Women with symptomatic uterine fibroids know how disruptive and limiting they can be: painful, heavy periods; abdominal bloating; abdominal and pelvic pain and pressure; even fatigue and anemia from bleeding too much during their periods. Some women with fibroids just want to have their uterus out and opt for hysterectomy. Other women are not comfortable with the idea of losing their uterus, or do not want to undergo a major surgery that requires a lot of time away from work or their normal lives. Myomectomy, or surgical removal of the fibroid or fibroids, is another option, but this may involve major surgery, depending on the technique.
Uterine fibroid embolization is a great option for women with painful fibroids who want to preserve their uterus and have relief from their symptoms with a minimally invasive procedure.
How fibroid embolization works
Embolization means cutting off blood supply using material that is placed inside the blood vessel. In uterine fibroid embolization, a small catheter or tube is placed in the arteries that supply the uterus. Tiny particles are placed into the arteries, and these particles block the blood supply to the fibroids. Some of the normal uterine tissue gets embolized, too, but most of the particles go to the very vascular fibroid. Starved of blood, the fibroids die and shrink over time.
How effective is fibroid embolization?
Studies looking into the long term results of fibroid embolization reveal that the procedure is very effective. About 85% of patients report that their symptoms of bleeding and pain improved after embolization. Since it takes time for the fibroids to shrink, symptoms related to fibroid bulk - like abdominal bloating - will take longer to resolve. A study asking women about their experiences 5 years after embolization indicated that more than 75% of people would do embolization again.
What to expect before, during and after the procedure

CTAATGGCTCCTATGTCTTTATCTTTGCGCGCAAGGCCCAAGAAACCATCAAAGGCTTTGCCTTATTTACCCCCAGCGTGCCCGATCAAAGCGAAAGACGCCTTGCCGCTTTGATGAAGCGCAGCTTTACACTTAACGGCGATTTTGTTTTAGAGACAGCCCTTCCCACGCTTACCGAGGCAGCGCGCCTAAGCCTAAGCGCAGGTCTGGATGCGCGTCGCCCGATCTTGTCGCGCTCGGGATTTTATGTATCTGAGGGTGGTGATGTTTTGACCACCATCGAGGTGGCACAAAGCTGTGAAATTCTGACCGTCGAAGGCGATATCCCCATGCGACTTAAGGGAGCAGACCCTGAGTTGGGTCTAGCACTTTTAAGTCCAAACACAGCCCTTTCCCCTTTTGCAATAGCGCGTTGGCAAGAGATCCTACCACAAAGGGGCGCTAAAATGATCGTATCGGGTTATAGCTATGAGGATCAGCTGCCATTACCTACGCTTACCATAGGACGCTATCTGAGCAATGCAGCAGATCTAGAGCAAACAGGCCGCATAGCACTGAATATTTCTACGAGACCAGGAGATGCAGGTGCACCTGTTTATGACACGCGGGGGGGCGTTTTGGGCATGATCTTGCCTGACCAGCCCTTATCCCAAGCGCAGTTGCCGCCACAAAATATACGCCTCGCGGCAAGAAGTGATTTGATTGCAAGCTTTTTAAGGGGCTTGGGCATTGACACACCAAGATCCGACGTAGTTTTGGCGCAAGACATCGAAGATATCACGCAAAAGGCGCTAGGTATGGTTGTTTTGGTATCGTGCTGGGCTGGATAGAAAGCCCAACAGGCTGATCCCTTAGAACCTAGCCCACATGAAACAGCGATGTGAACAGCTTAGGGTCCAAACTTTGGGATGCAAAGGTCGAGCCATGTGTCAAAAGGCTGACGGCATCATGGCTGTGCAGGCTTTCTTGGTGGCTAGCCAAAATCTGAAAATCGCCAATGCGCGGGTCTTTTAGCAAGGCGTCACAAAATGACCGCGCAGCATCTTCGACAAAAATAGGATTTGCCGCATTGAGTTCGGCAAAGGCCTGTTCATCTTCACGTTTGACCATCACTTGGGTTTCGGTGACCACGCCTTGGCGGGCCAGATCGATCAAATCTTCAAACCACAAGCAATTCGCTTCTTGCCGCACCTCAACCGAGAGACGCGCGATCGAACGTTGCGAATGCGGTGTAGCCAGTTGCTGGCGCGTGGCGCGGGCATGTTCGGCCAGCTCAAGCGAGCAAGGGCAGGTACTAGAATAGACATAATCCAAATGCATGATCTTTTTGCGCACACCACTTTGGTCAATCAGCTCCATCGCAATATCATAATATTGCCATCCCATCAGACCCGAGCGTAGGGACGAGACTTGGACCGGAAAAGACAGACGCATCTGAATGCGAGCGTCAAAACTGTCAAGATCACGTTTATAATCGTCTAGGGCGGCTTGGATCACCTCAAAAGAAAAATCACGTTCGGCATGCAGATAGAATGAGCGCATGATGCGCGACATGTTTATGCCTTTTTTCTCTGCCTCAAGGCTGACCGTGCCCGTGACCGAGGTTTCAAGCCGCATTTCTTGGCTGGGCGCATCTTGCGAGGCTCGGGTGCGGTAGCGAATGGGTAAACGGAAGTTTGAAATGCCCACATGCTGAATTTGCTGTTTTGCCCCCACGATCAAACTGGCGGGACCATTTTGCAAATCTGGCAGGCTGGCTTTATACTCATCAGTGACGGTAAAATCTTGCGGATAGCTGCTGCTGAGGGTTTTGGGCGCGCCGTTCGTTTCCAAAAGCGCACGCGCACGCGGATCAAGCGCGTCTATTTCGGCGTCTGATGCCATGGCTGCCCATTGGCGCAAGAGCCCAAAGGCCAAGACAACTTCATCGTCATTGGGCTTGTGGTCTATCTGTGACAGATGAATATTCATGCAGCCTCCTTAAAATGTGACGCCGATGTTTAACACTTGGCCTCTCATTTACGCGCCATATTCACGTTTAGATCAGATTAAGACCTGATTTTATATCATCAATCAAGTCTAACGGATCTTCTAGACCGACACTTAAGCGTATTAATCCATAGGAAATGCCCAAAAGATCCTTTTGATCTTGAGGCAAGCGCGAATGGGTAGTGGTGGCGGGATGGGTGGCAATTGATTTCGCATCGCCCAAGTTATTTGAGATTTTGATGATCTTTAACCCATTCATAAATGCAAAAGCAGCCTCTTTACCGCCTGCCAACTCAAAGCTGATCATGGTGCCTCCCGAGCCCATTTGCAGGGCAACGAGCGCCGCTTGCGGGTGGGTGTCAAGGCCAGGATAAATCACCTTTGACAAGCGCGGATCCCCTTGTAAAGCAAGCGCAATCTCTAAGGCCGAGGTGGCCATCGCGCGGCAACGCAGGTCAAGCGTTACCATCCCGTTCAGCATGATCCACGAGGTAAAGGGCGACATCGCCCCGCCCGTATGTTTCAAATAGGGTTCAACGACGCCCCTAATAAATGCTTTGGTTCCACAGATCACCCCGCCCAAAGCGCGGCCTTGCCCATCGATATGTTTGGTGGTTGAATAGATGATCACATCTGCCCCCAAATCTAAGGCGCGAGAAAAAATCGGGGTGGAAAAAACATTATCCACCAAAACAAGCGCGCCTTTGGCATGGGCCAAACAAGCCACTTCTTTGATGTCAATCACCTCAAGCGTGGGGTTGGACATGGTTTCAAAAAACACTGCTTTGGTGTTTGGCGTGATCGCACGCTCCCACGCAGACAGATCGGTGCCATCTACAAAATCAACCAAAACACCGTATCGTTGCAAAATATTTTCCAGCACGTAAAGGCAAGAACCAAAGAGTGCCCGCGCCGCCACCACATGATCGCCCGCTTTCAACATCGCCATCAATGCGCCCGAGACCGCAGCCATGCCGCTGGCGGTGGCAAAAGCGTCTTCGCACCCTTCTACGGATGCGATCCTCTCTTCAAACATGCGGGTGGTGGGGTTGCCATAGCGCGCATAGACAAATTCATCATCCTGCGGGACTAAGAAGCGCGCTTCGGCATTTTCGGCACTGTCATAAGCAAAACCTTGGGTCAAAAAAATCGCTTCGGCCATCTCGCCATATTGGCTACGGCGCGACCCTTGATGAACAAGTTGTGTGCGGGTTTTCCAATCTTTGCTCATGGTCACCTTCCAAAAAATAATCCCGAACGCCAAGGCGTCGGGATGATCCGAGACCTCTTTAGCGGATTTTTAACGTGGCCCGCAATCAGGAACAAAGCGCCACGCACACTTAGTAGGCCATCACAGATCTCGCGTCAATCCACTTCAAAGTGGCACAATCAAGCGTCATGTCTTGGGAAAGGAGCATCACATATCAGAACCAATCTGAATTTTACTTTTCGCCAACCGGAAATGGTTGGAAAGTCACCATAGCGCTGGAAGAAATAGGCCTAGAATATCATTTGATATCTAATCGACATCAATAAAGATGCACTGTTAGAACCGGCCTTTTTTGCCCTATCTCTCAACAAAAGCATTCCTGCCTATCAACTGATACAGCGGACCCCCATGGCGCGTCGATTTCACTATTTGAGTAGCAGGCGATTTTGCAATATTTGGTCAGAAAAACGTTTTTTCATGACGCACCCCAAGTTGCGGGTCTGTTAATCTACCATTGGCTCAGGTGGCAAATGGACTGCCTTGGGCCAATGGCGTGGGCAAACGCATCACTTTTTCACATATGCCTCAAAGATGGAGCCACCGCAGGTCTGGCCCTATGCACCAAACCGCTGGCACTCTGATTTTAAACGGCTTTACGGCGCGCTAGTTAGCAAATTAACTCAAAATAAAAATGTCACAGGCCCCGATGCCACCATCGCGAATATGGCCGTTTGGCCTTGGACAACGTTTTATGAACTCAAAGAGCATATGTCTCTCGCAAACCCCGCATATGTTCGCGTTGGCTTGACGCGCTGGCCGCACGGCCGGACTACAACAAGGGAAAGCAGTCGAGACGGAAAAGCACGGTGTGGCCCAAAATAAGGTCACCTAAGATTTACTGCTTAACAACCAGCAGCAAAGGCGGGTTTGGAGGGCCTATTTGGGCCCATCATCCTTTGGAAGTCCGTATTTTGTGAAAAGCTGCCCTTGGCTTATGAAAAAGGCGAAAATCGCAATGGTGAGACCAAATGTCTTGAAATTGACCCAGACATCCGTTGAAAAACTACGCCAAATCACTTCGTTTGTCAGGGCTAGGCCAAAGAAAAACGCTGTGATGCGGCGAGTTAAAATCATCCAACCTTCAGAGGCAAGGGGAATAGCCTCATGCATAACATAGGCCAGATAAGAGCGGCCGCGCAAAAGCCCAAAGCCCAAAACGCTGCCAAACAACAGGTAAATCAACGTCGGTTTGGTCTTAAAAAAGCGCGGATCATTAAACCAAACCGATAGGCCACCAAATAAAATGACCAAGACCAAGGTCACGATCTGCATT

Initially, someone interested in embolization will meet with one of our interventional radiologists, either Dr. Wiant, Dr. Patton, or Dr. Hunnicutt (our fellowship-trained IR doctors). During that consultation, we will talk about your symptoms, medical and surgical history, and your goals for treatment. We will also talk about your questions and concerns.
If you are interested in embolization, you will get an MRI of the pelvis. This is for two purposes: to look at where exactly the fibroids are (some types of fibroids are not well treated with embolization), and to look at the fibroid blood supply. The MRI also serves as a baseline study to see how well you do with treatment.
The procedure is done at Trinity’s Heart Center, where our angiographic x-ray equipment is located. You will get an IV and some bloodwork done in our holding area. When you get into the angiographic suite, a bladder catheter will be placed and we will give you medication to relax and fall asleep. After the procedure, you will go to our Women’s Health unit in the hospital. You will have a PCA pump, in which you control the amount of pain medication you receive. You will also get anti-inflammatory and anti-nausea medications. An overnight stay is usual after embolization. The reason for this is so that we can keep your pain and nausea controlled. Some people have a lot of pain and cramping after the procedure, during the acute phase of the fibroid losing its blood supply.
After the procedure
Most women are back at work or to their usual activities 7-10 days after the procedure. You will receive detailed instructions for self care and what to expect after the procedure. Some women have spotting, low-grade fever, malaise, or nausea in the days after recovery. These issues are expected.
So what’s the downside?
Any medical procedure has risks associated with it. Risks associated with the procedure include damage to the arteries in your abdomen and legs; allergy or kidney damage due to the contrast dye used; low blood pressure or oxygenation from sedation. From the embolization itself, embolization of the ovaries, bladder, or skin is possible but extremely rare. Infection of the uterine lining or the uterus is rare but possible. Hysterectomy could be required for treatment. Depending on the location of the fibroid, it may slough off and pass through the cervix and may require a surgical procedure to remove. Women undergoing embolization also are at temporary increased risk of getting blood clots in the lungs. All this being said, fibroid embolization is generally very safe and well tolerated by patients.
Uterine artery embolization is a safe, effective, minimally invasive option for treatment of painful fibroids. Steuben Radiology Associates is excited to bring this service to women in the Ohio Valley.
Ready to schedule a consultation? Call Trinity at 740-264-8287.